Through the touching stories that Sandra relayed, we can see that Christ truly is to be found among the “least of these.” Most of us are able to hide our pain beneath the faÃ§ade of nice clothes, stable living situations, good friends and family support, but do we understand that we too are the least? We must never forget that we are all, always, desperately in need of God.
For those who have been around WHC for a while, Sandra Unger was a familiar and welcome face! She helped us catch the vision for small groups and building community here at Woodland Hills while we were still a highly transient congregation. She shared testimony about what it means to seek Jesus and find him. We always find him with those who are broken and know it.
Being broken, and aware of our brokenness is to recognize our own spiritually desperate state. Spiritual desperation gets expressed in many ways. Some of them quite strange! Sandra pointed out several examples of misguided searches for the “transcendence” that we seek. [“Transcendence” indicates something greater than ourselves by which we establish meaning for our lives.] People seek meaning in strangely shaped objects, like trees, or food, or even an irregularity in the bumper of a car! People make pilgrimages to witness strange phenomena, hoping for some sort of spiritual “fix” or “high” that may give them some sense of purpose for a while. From the outside, it is clear that there is something missing, something broken in the person who desperately seeks in this way. We see this and may laugh, or mock or even feel sorry, but if we look deeper within ourselves, we would see that we too are desperate and broken in this way. We too need something transcendent to give our lives meaning. The danger is in thinking “they,” the ones who seek in obvious ways, like chasing a “spiritual apparition,” are the really desperate ones. The danger is in thinking that they, the ones who obviously are in need, “they” are the ones who really need God and our help. Do we hold ourselves out, at arms length at least, away from close association with “them”? Is our true state so much better?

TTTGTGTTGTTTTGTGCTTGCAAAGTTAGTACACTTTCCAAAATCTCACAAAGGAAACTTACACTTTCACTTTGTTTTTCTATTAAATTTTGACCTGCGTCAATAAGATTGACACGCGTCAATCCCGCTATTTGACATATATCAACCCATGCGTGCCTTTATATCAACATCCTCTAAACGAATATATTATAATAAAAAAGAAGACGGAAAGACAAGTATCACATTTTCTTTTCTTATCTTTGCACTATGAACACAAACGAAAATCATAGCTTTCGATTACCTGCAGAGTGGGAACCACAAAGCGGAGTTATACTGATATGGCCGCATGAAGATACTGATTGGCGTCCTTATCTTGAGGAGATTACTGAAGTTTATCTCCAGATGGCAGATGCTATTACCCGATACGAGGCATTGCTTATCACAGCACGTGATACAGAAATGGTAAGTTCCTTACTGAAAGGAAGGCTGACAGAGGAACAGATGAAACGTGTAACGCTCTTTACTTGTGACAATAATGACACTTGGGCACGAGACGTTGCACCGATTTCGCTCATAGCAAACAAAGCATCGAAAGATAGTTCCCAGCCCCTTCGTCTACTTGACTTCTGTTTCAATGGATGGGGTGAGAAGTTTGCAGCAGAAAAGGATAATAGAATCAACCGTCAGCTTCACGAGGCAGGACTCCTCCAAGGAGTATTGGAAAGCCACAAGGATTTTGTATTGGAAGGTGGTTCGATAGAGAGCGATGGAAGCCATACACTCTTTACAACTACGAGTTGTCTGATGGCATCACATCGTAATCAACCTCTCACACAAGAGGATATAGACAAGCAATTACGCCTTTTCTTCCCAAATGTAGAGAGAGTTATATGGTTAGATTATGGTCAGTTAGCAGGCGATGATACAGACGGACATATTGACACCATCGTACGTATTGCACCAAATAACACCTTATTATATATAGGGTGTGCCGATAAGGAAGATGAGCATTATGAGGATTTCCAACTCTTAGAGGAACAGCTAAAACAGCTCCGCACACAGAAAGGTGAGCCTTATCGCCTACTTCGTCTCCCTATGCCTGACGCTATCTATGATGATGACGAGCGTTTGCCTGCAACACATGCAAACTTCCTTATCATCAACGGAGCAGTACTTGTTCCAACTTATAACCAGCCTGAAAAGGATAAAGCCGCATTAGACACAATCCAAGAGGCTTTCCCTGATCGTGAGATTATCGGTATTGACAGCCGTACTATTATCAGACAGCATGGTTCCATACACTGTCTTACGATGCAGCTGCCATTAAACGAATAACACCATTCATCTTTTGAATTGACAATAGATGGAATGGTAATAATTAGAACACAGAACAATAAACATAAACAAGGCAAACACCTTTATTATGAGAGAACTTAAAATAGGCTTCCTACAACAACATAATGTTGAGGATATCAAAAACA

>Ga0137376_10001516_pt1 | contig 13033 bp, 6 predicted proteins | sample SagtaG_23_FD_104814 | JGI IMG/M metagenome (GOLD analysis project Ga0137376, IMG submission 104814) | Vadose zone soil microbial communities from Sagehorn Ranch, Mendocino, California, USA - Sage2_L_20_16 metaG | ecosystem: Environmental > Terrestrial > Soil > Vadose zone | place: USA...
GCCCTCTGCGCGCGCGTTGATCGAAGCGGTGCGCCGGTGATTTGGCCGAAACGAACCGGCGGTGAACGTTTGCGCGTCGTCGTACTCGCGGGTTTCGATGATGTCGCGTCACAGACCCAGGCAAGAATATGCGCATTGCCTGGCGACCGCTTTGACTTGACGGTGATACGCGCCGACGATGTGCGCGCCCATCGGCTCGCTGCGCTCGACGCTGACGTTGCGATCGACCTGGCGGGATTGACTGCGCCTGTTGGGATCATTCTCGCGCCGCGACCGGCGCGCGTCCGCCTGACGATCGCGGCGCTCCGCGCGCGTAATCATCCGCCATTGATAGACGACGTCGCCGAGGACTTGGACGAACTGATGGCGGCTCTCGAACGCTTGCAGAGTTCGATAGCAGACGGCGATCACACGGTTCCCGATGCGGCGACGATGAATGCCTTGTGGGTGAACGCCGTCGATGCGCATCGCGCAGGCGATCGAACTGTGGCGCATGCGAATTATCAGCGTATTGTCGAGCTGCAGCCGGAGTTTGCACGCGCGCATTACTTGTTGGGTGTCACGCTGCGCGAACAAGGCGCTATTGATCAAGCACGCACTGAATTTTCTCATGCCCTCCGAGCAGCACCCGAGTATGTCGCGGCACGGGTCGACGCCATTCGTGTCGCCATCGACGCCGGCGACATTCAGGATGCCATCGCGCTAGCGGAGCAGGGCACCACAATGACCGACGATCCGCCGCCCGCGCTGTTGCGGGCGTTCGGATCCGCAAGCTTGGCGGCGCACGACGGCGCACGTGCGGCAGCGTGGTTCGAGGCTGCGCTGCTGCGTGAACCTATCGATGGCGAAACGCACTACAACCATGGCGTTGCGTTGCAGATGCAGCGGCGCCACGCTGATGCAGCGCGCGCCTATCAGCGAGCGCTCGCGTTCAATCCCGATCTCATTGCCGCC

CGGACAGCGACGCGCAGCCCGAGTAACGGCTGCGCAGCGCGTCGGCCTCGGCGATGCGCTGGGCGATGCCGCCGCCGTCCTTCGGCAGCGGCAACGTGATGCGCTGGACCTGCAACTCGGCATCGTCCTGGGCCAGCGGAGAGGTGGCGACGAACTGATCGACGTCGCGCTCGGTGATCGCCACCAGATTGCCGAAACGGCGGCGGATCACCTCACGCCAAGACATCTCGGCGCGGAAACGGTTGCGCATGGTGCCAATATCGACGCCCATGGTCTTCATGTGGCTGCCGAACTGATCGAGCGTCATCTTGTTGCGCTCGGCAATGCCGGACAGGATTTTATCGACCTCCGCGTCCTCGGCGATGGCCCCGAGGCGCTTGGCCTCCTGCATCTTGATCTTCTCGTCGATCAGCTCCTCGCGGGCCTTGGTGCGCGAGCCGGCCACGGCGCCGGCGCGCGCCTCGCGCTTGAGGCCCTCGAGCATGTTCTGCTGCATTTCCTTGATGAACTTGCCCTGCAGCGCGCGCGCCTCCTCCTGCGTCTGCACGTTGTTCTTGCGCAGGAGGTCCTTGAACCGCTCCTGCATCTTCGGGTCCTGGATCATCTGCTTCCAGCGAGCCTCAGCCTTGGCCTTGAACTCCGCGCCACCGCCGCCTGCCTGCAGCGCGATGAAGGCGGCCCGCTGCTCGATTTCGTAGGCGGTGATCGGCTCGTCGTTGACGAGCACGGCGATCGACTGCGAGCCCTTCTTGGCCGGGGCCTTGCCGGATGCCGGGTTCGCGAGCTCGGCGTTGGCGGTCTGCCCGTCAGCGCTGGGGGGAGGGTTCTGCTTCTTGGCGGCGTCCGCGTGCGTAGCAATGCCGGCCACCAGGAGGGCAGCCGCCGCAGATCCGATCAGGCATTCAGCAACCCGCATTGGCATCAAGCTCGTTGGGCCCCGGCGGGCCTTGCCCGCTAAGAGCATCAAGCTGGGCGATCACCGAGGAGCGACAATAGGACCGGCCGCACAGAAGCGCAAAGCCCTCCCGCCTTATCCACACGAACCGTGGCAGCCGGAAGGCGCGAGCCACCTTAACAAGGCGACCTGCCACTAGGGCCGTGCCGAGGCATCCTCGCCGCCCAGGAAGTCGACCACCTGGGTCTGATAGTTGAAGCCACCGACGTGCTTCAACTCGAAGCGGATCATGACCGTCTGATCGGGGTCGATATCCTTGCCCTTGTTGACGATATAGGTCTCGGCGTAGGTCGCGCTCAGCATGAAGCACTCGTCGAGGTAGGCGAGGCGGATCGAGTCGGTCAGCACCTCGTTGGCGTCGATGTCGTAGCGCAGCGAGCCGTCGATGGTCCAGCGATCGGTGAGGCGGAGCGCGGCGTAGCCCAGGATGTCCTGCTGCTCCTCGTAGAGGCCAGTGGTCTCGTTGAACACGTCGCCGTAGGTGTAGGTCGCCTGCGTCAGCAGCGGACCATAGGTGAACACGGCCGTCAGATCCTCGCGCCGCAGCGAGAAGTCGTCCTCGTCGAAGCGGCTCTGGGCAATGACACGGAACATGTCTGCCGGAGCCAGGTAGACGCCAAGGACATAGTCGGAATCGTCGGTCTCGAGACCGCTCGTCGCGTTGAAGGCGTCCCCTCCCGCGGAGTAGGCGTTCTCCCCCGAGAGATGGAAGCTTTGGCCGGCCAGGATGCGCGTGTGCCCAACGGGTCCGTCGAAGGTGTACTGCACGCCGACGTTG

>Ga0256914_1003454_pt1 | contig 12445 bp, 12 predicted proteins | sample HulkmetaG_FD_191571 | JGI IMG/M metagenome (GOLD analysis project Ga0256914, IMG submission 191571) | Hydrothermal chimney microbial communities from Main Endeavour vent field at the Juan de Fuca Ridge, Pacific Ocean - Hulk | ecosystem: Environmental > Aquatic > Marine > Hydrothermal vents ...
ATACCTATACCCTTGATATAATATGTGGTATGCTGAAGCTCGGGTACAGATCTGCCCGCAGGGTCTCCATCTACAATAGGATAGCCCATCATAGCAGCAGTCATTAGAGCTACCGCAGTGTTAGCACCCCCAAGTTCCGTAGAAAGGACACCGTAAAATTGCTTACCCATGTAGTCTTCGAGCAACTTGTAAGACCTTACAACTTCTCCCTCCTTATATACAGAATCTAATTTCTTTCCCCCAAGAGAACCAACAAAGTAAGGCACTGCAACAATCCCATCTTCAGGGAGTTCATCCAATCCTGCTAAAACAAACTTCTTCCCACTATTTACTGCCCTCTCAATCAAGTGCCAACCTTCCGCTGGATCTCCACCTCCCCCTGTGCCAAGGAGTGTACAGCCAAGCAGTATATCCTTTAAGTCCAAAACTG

Jesus said, “Come unto me, all you who are weary and heavily laden…” (Matt. 11:28). It is those who are in this state of awareness of their need of God that Christ invites “Come. Come to me.” Through the touching stories that Sandra relayed, we can see that Christ truly is to be found amongst the “least of these,” but do we understand that we too are truly among the least? That was the challenge. There is more similarity than difference so far as God is concerned.
When people are in desperate poverty, it is no secret that they are in serious need. There is no question that one of the responsibilities of the church is to redistribute resources to alleviate this. But people experiencing poverty are in need not only of the basic necessities of physical life, they are in need spiritually as well. Their inability to mask their physical situations allows the true state of their hearts to show transparently. We, on the other hand, are mostly the “spiffy” folks in this church aren’t we? We are able to hide our pain deep beneath the façade of nice clothes, stable living situations, good friends and family support. We are “okay,” are we not? Isn’t that what separates us from “the poor” and the “least of these?” Sandra’s challenge shot straight to the heart of this deception. When Sandra went into the “5 mile” area of Detroit, she gave the people there some hope that some relief might be possible for them. The people where desperate enough to come running. They came with no hint of pride left, or dignity to prevent them from receiving what they obviously lacked. This profound awareness of need and the necessary dependence on another puts people like this at a spiritual advantage. It is no surprise to many of them that they need God! But we who convince ourselves that things are okay, much better than they were, or might be for others, we are in serious danger of deceiving ourselves. We must never forget that we are all, always, desperately in need of God. Hide Extended Summary